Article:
Courtney ∙ Clark Law, P.C.Courtney ∙ Clark Law, P.C.
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Equitable distribution doesn't necessarily mean equal

When you began contemplating divorce, you may have thought that you would receive half of everything you and your spouse own. However, you then heard that Illinois is an equitable distribution state, which means that you would receive a "fair share" of the marital estate.

Doesn't that mean half? Unfortunately, no, it doesn't. The courts have a significant amount of discretion when it comes to what "fair" means while dividing marital property in a divorce. You should know that it's possible that not all of the property you and your spouse own falls under marital property. Some of it may be separate property, which will also affect how the courts would divide property in your divorce.

What constitutes separate property?

The courts consider any property you inherited or obtained prior to the marriage as separate property. In addition, any gifts given to you during the marriage and any property your spouse agreed belongs solely to you also constitute separate property. When determining and valuing the assets that make up the marital estate, these items stay off the list and belong to you.

What constitutes marital property?

Any property you and your spouse acquired together during the marriage becomes part of the marital estate in a divorce. This could include items such as the following:

  • The marital home
  • Any other real estate
  • Vehicles
  • Household furnishings
  • Investment accounts
  • Retirement accounts

In addition, any debts that you and your future ex-spouse acquired during the marriage help make up the marital estate.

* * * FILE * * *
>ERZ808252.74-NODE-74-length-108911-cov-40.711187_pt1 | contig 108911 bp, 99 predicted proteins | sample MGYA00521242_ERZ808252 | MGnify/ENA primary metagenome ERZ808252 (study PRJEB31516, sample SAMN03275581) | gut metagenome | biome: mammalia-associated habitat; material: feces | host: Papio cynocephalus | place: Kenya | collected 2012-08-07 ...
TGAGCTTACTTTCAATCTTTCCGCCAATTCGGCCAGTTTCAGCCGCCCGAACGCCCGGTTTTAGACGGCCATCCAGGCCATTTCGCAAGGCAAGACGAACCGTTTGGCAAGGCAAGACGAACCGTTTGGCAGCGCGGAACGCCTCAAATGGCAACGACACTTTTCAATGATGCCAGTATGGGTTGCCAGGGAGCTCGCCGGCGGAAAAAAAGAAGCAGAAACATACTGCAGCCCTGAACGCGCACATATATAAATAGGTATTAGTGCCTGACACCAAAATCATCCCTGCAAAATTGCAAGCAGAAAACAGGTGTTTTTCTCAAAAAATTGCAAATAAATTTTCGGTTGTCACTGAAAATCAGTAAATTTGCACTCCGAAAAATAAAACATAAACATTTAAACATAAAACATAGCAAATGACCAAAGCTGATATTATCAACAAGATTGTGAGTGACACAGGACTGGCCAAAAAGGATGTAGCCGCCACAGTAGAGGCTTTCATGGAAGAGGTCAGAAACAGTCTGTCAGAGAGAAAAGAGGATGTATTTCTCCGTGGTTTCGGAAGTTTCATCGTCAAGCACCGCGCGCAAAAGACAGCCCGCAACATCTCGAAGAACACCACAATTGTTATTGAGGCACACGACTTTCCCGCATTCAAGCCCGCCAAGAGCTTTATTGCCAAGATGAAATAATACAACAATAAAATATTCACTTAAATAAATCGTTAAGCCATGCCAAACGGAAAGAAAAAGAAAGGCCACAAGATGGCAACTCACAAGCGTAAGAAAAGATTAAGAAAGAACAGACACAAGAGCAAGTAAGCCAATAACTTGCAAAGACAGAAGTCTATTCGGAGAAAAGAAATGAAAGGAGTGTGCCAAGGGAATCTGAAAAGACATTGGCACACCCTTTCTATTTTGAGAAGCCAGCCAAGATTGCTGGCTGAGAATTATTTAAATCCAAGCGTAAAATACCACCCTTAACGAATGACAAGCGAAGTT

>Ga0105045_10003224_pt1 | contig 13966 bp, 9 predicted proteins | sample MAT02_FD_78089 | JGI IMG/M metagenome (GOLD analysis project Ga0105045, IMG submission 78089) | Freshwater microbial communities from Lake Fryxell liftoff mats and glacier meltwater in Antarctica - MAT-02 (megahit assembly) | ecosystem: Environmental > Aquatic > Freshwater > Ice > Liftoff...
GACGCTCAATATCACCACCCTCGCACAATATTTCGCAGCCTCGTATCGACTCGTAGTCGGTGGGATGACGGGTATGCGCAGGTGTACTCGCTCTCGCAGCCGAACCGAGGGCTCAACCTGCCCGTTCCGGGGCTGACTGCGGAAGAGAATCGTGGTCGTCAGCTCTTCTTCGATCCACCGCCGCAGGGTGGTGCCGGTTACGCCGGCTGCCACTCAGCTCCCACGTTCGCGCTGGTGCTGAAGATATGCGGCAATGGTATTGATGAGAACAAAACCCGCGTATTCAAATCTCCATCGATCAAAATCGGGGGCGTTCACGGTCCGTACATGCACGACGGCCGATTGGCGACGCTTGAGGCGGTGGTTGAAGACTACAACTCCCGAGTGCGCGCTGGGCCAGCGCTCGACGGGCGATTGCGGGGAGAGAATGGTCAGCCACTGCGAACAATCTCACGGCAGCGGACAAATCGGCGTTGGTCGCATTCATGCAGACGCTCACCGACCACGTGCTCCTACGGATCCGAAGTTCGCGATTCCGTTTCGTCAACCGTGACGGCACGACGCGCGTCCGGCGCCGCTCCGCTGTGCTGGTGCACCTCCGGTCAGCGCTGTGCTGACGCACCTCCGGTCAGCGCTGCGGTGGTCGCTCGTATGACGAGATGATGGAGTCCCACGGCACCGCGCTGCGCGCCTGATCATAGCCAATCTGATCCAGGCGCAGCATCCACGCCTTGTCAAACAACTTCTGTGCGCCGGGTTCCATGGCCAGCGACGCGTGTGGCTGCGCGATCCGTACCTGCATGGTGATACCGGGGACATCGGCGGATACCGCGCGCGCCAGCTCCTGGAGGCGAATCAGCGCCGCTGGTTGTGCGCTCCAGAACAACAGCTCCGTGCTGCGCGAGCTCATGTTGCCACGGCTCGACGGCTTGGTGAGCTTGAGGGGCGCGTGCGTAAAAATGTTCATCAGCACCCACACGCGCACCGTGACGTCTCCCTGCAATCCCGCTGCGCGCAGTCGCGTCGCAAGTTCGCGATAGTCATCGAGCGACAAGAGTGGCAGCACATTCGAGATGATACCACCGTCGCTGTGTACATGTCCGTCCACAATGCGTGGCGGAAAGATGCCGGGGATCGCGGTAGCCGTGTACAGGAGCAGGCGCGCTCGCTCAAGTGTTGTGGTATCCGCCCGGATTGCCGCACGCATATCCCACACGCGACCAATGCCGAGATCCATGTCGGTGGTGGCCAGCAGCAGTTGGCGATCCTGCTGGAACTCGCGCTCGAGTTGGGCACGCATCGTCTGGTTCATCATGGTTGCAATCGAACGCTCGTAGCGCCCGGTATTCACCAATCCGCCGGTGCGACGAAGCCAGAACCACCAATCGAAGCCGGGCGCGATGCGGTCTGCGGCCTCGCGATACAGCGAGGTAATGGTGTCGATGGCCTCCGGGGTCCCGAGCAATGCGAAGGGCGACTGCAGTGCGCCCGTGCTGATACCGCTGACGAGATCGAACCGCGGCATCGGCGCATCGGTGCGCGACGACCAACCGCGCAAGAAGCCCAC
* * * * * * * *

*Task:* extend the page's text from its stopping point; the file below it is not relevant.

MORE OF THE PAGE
Dividing up the marital estate

After all assets and liabilities are identified, they are valued for division purposes. Then, the court will look at the following factors as they pertain to each of you to determine how to "fairly" divide them:

  • Total value of separate property
  • Current and future financial needs
  • Contributions to marital assets
  • Current and future financial conditions
  • Age
  • Current and future earning capacity
  • Health

The court may also consider whether you have financial obligations to a former spouse or children from a previous relationship. Of course, you and the other party don't need to rely on the court to make these decisions for you. If possible, you may reach a more satisfactory settlement if you and your soon-to-be ex-spouse negotiate your own agreement. As long as the agreement doesn't favor one spouse too heavily, the court may approve it.

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Courtney ∙ Clark Law, P.C.
104 South Charles Street
Belleville, IL 62220

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